When the market is in a down cycle, it's normal to feel anxious about your investments. It is equally normal to feel excited with the potential opportunities. Should you worry about what the market did today? Yesterday? Where is it going? The answer depends on several factors e.g. your age, your investment horizon, proximity to retirement, your tolerance for investment risk and your experience.


Medium to long-term investing and stock market falls

If you are investing for the medium to long-term, you probably don’t have to worry about what the market does on any given day.

One of the keys to investing is defining your risk tolerance beforehand and building a portfolio that you are comfortable with i.e. investing into bonds, shares infrastructure or property for example and how they are proportioned within your investment. This is called asset allocation, and once you have settled on it, you don’t need to worry unless your allocation becomes completely out of sync with your objectives, therefore you should review this on a regular basis ensuring that it is still in line with your plans and within your risk tolerance.

Many financial professionals will tell you that asset allocation alone is by far the largest determining factor driving the performance within any given portfolio and that regular portfolio reviews and potential rebalancing is therefore the best medium to long-term strategy. This approach should also give you greater peace of mind.


Rebalance to address portfolio changes

Instead of randomly following the market, you can set a date once or twice a year to review your investment and see if your portfolio is still in line with your goals. If not, then rebalance. Rebalancing can involve selling your investments that have performed well to put more money into your investments that have performed less well. This can also be described as buying low and selling high.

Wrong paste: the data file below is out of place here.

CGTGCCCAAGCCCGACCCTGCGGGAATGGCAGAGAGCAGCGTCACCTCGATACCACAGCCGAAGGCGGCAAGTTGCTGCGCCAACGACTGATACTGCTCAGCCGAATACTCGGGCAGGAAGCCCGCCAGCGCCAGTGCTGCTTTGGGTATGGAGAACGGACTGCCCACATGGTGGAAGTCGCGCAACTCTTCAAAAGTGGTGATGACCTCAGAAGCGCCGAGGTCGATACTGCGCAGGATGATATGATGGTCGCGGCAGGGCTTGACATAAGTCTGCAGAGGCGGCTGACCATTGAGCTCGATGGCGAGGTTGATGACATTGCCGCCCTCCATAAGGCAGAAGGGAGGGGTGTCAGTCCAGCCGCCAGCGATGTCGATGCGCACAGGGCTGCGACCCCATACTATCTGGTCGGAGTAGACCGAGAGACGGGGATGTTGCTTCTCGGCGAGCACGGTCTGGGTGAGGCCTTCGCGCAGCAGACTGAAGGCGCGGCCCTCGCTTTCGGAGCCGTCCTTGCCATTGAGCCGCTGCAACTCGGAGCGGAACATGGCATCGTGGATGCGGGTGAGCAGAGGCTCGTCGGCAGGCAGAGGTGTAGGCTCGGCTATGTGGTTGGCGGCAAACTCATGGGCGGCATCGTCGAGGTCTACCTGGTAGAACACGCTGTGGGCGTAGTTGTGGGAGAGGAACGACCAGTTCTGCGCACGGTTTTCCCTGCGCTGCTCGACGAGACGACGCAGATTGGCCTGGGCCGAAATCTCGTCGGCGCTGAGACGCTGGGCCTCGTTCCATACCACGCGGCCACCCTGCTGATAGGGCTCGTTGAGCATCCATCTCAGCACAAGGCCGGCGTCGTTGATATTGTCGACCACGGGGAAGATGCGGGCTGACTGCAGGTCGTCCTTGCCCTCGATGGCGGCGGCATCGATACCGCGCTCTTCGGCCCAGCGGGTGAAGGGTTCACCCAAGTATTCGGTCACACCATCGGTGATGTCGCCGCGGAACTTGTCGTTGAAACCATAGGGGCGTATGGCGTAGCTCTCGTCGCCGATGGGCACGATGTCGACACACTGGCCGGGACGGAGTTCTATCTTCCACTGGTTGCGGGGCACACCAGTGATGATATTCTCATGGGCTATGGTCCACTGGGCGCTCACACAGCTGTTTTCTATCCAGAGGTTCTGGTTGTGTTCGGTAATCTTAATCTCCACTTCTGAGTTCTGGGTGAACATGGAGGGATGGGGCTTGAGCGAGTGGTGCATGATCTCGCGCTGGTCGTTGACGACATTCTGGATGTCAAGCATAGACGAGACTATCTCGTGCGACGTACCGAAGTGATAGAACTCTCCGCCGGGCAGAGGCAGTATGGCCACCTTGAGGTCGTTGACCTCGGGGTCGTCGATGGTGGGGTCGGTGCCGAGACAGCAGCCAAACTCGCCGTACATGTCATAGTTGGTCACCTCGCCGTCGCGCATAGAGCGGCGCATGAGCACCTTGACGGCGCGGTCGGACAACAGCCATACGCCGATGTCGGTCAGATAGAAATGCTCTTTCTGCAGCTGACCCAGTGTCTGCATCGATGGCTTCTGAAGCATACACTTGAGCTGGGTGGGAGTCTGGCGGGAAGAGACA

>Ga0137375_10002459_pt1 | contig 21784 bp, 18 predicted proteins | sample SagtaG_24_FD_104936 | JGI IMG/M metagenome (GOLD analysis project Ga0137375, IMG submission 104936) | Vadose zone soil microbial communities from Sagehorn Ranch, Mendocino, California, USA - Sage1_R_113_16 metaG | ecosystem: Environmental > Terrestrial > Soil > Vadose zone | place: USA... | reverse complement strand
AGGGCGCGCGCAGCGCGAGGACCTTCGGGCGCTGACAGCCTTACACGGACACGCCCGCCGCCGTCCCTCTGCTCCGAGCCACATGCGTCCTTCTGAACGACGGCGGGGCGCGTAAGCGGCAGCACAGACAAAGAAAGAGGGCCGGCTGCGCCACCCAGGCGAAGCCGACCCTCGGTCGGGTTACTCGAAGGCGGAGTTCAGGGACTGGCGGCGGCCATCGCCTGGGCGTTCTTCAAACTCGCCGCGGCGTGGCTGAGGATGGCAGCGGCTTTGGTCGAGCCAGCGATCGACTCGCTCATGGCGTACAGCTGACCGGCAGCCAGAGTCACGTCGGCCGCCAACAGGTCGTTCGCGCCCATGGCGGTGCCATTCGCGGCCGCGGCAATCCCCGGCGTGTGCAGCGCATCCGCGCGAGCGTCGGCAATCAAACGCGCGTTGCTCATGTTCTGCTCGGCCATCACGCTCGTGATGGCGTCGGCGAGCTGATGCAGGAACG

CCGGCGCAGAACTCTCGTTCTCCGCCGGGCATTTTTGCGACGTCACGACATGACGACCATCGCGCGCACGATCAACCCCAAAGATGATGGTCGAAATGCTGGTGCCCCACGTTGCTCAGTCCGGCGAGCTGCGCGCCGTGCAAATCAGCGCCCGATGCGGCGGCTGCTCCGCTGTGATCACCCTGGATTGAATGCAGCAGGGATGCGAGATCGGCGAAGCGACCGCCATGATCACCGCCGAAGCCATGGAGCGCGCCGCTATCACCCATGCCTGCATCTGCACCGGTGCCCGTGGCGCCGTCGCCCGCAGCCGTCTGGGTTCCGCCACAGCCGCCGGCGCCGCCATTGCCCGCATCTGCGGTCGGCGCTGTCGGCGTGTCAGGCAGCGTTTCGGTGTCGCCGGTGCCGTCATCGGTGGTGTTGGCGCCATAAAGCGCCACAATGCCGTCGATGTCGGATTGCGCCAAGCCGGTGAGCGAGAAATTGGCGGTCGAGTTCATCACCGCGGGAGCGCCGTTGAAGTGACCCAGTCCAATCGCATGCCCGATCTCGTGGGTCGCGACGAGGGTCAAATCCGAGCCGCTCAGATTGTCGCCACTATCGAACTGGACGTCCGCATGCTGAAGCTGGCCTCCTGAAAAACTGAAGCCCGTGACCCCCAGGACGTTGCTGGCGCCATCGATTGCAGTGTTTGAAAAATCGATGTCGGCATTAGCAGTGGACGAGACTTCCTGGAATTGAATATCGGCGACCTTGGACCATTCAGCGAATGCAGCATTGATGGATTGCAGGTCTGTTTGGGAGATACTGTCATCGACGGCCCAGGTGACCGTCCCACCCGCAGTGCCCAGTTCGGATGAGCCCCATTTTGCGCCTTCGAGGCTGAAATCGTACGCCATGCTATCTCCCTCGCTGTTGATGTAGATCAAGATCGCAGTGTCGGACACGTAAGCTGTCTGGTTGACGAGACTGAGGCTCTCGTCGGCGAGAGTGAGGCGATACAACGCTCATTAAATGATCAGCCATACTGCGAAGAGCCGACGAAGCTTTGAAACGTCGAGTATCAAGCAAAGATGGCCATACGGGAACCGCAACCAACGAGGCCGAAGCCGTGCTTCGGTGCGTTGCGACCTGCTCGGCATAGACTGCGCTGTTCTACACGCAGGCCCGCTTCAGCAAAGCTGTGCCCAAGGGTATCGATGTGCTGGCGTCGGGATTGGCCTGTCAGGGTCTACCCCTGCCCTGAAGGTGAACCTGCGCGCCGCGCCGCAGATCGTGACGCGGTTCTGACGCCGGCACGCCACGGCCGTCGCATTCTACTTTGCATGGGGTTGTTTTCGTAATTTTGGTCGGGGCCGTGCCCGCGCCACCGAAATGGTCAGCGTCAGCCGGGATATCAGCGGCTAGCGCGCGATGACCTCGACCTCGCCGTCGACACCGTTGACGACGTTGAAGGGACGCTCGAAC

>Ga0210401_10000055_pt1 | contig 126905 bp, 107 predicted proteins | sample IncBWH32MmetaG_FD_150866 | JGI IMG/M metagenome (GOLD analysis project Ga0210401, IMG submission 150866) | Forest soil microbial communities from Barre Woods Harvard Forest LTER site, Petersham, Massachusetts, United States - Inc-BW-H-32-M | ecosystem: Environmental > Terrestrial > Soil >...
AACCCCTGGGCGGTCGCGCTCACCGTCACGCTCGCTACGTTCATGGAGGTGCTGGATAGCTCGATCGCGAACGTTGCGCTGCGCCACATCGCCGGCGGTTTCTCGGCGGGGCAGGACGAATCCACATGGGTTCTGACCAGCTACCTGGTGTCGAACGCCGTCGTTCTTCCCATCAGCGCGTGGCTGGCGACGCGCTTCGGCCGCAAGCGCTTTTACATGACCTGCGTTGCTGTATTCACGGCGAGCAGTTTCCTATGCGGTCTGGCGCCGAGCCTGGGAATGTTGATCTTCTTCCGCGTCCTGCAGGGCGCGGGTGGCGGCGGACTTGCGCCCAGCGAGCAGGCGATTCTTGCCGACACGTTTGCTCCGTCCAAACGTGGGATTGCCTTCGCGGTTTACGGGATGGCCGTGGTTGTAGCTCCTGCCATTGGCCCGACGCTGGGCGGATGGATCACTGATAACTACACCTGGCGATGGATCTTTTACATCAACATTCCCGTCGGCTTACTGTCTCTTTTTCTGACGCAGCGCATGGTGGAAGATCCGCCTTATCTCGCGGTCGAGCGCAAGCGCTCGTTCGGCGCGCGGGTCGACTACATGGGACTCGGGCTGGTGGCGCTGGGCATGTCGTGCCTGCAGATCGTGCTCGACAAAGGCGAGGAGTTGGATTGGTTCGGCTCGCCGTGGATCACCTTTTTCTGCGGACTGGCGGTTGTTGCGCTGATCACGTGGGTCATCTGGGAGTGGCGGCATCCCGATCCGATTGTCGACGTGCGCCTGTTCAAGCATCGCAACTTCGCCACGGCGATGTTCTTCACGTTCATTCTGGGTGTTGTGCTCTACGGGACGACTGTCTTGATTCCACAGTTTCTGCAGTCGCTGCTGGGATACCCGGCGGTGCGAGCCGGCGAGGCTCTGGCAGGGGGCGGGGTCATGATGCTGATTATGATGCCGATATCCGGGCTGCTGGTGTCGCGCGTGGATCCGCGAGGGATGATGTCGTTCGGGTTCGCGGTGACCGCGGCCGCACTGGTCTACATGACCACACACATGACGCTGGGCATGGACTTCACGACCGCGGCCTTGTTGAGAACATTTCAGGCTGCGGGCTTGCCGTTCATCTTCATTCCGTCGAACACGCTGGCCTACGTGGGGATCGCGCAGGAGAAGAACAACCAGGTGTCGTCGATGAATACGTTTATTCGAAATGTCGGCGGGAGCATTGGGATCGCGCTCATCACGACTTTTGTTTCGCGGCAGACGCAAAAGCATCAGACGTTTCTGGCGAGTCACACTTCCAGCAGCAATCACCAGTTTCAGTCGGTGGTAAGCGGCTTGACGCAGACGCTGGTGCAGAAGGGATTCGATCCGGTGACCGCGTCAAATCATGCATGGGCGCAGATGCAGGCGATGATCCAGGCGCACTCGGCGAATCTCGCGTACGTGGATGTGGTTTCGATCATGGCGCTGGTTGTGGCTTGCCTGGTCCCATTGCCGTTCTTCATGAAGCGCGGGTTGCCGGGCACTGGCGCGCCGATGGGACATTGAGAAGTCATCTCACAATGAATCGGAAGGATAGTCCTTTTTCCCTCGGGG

Imagine you have a portfolio that is 70% in shares and 30% in bonds. If bonds have a great year and shares fall, the balance of your portfolio will change. If bonds then represent, say 37% to 63% for shares, you can move more money to shares to rebalance. If you are following this strategy, you don’t really need to pay too much attention to your investment in the interim period between your reviews. Ups and downs will happen but if your asset allocation is on target, you are in a better position to ride out market fluctuations in an environment that you are happy and comfortable with. Rebalancing can also be used to address any changes in your objectives, strategy and risk tolerance.

How much you want to invest depends on your own objectives, appetite for growth potential and tolerance for investment risk. If you are a medium to long-term investor, you are more able to ride the waves of market and economic downturns rather than fight them because of your asset allocation and investment horizon.

The market is cyclical - it always has been and it always will be. The key to investing is therefore choosing a vehicle for your investment journey that is going to give you the most comfortable ride and if you service your vehicle on a regular basis, it is likely to be more reliable and get you to your desired destination with the least amount of fuss.

 

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